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Camera drones in education Teaching students to make responsible journalism with new technology Lars Nyre, Astrid Gynnild, Frode Guribye. Dept. of Information Science and Media Studies. University of Bergen, Norway.


Unpacking the drone

Photo: Lars Nyre.


Vismedia – the mother project Vismedia is a research group at the University of Bergen. We focus on responsible uses of visual technologies in news media.

Vismedia is is funded by the Norwegian Research Council from 2015 – 2019.


Drone flying at Vismedia conference

Photo: Pü Høyden.


Students at Vismedia conference

Photo: Zulfikar Fahmy.


Innovation pedagogics Innovation pedagogics is about teaching students to be creative and daring in their approaches. Freedom to explore within limits. In our case students have the responsibility for designing a prototype for drone journalism.


Course plan Students are offered practical training in drone flying and drone programming, and are split into three groups who design technical prototypes. Vismedia researchers guide the innovation process by evaluating and discussing with the students in a series of four workshops. The course explores two aspects of responsibility; avoiding danger and making journalism.


Avoiding danger Drones can be dangerous for the pilot as well as bystanders. Difficult questions of liability could emerge, putting the University as well as students at risk. Strategy 1: Drone teachers follow all rules strictly, and students can only fly if all the paperwork is in order.

Strategy 2: Drone teachers allow students to practice privately, in order for them to improve flying skills. Students are given more responsibility.


Indoor flying practice

Photo: Giedrius StatuleviÄ?ius.


Outdoor flying practice

Photo: Lars Nyre.


Making journalism Journalism is bound by ethical requirements and expectations about accountability, relevance and interest, and in this sense it is always responsible. •

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- Journalism drone filming is not a surveillance activity, but transparent, with an operation manual and stated purpose. - Journalism has special privileges regarding access to information, and should act accordingly when the story requires it.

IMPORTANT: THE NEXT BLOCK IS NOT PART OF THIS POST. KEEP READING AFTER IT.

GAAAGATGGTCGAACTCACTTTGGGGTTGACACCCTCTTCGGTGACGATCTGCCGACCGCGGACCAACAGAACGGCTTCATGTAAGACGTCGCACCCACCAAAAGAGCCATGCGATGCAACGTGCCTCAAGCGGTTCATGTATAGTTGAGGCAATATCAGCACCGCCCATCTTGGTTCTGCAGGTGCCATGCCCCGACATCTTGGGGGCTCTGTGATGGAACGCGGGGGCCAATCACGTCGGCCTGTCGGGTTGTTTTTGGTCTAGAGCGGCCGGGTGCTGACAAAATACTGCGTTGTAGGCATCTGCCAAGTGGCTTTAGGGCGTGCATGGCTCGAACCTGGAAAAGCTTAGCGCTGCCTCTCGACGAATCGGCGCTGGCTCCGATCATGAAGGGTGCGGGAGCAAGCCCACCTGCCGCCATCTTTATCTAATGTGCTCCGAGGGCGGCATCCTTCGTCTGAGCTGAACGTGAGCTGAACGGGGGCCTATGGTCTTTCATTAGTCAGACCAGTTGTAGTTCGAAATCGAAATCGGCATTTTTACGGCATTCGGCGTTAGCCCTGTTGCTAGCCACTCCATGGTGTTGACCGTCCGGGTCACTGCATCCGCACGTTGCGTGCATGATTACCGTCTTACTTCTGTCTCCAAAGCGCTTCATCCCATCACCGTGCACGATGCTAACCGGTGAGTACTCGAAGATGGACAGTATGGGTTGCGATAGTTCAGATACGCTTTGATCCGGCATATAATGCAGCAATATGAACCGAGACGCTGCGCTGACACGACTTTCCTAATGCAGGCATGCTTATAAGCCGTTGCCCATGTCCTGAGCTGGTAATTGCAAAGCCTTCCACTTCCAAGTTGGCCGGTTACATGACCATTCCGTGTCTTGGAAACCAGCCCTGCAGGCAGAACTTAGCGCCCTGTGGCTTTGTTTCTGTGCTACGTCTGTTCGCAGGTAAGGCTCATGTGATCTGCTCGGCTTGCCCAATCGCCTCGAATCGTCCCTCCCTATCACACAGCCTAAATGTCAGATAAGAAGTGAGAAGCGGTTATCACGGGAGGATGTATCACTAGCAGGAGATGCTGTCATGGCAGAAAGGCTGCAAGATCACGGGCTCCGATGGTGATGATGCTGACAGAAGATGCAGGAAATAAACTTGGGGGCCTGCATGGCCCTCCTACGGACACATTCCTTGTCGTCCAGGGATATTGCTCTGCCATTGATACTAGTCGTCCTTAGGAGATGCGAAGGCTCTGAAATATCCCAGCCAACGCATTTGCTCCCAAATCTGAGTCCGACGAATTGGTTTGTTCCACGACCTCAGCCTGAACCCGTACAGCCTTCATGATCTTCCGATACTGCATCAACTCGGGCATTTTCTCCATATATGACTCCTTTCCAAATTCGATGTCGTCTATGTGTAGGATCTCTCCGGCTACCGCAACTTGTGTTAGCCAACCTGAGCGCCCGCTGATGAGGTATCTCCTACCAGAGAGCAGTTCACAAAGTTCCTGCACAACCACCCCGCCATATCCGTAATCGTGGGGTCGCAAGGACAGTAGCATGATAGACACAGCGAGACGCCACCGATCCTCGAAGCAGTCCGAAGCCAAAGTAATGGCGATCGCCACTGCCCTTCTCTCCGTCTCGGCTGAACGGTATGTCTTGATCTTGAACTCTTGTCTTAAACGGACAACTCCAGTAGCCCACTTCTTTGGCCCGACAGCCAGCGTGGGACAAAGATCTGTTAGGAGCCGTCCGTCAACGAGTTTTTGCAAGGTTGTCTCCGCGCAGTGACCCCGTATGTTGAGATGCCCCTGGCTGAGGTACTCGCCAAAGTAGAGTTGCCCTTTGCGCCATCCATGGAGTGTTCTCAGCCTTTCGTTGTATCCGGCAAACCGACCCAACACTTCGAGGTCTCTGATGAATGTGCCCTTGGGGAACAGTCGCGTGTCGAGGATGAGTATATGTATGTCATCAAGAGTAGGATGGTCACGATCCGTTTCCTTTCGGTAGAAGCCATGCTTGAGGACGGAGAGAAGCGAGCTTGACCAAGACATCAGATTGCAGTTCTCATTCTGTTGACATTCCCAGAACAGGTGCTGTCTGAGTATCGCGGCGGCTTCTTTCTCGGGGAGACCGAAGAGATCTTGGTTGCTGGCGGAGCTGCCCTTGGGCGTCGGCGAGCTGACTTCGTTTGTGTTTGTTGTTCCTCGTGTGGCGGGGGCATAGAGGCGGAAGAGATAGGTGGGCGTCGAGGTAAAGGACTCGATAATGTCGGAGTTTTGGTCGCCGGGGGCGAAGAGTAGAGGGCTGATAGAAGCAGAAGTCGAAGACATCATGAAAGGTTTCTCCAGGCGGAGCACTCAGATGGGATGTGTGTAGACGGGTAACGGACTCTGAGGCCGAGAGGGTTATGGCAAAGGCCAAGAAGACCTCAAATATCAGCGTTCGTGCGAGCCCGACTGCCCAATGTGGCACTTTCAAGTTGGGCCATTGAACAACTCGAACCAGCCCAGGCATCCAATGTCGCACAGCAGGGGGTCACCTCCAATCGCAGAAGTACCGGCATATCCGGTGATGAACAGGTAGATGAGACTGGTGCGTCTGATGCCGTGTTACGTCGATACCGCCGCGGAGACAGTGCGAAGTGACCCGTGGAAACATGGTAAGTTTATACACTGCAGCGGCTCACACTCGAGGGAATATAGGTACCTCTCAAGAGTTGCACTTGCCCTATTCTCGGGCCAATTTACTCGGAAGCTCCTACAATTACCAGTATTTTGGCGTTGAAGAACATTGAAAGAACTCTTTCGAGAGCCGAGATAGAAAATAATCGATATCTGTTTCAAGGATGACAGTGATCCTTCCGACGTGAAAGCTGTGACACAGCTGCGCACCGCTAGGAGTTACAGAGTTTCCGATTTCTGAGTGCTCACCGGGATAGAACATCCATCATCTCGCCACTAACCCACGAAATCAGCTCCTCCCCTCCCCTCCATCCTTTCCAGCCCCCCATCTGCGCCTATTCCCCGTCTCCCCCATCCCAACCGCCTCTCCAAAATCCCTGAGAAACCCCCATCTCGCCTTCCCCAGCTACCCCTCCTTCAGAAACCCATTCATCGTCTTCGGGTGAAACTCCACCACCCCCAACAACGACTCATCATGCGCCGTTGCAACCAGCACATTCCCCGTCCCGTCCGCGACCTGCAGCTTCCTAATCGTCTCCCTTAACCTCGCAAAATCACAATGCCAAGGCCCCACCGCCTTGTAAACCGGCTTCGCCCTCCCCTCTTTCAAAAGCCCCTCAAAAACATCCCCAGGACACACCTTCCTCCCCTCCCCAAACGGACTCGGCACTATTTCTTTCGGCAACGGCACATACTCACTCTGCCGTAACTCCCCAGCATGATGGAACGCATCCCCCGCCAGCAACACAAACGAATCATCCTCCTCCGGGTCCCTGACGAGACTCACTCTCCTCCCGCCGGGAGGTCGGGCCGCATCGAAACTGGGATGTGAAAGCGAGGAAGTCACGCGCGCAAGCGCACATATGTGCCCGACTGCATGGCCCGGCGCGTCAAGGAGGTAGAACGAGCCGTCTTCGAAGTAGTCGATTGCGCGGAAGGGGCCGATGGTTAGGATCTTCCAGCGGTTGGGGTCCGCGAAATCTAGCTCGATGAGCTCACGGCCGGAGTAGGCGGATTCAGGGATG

Prototype 1: Toolkit for reporters The drone is preprogrammed to conduct a series of standard shorts that are needed for a news report.

The prototype can apply face recognition technology to frame the shot during an interview, and the drone can be set to operate inside a geo-fence.


Prototype 2: Immersive news News reportage can be made with 360 degree drone filming, both indoors and outdoors. This �street-view� perspective would be novel in relation to television news. It would have a high level of immersiveness and interactivity for the user.


Prototype 3: Microphone drone Drone film that includes real sound from the flight, using microphones synchronized with GPS and time code. Drone video footage can become more documentary if sound is routinely included, and this would be a benefit for journalism.


Why RRI in media education?

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The objective is for the students to anticipate and systematically reflect on the implications of their innovations. Possible learning outcomes: - Students make independent decisions about drone flying and the risks involved. - Students think realistically about the potential of a new technology and the effort involved in shaping it. - Students create genuinely novel and valuable technologies for journalism.


Camera drones in education Teaching students to make responsible journalism with new technology Lars Nyre, Astrid Gynnild, Frode Guribye. Dept. of Information Science and Media Studies. University of Bergen, Norway.

Smart drones for journalism  

Teaching students how to be creative using innovation pedagogics

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